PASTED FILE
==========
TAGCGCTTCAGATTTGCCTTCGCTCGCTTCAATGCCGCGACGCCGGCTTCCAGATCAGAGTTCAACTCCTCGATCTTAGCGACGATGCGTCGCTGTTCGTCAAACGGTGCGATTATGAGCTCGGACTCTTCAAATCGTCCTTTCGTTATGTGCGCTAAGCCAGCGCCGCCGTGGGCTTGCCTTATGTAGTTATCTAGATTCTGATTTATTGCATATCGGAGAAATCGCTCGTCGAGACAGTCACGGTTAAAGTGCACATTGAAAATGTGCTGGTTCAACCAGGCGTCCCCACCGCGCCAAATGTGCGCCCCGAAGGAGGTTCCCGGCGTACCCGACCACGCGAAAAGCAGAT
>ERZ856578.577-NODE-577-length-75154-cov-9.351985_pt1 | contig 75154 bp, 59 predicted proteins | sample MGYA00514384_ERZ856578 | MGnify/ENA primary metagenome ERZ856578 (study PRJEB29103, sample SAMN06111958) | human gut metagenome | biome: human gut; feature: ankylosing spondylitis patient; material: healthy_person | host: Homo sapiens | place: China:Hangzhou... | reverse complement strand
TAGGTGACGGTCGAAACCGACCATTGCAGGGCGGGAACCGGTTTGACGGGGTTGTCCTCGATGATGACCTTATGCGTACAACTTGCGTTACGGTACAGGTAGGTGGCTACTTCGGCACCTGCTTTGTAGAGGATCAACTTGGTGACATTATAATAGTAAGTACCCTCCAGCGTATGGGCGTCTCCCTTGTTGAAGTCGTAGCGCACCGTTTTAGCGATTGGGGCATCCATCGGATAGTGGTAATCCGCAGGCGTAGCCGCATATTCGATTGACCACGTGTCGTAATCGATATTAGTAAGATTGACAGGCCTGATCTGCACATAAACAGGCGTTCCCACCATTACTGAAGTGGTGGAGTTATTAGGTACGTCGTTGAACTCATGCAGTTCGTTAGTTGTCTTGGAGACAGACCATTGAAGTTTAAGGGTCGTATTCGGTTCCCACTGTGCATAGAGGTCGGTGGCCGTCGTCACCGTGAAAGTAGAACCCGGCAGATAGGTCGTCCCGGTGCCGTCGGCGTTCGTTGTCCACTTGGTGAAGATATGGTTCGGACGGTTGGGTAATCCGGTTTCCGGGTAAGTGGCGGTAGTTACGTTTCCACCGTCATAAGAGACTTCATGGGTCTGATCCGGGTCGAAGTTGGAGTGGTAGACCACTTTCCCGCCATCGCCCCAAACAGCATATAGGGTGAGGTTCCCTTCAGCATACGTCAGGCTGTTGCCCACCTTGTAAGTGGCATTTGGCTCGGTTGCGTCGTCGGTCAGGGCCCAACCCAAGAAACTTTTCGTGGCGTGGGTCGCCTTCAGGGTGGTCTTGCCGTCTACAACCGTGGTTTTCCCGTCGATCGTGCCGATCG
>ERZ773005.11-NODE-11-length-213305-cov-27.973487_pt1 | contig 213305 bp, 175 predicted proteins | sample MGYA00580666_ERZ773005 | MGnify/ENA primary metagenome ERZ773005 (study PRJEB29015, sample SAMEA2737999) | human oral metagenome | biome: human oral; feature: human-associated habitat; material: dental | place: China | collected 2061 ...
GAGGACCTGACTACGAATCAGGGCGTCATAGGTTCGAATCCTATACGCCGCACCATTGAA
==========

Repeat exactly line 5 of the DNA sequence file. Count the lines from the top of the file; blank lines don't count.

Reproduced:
GAGGACCTGACTACGAATCAGGGCGTCATAGGTTCGAATCCTATACGCCGCACCATTGAA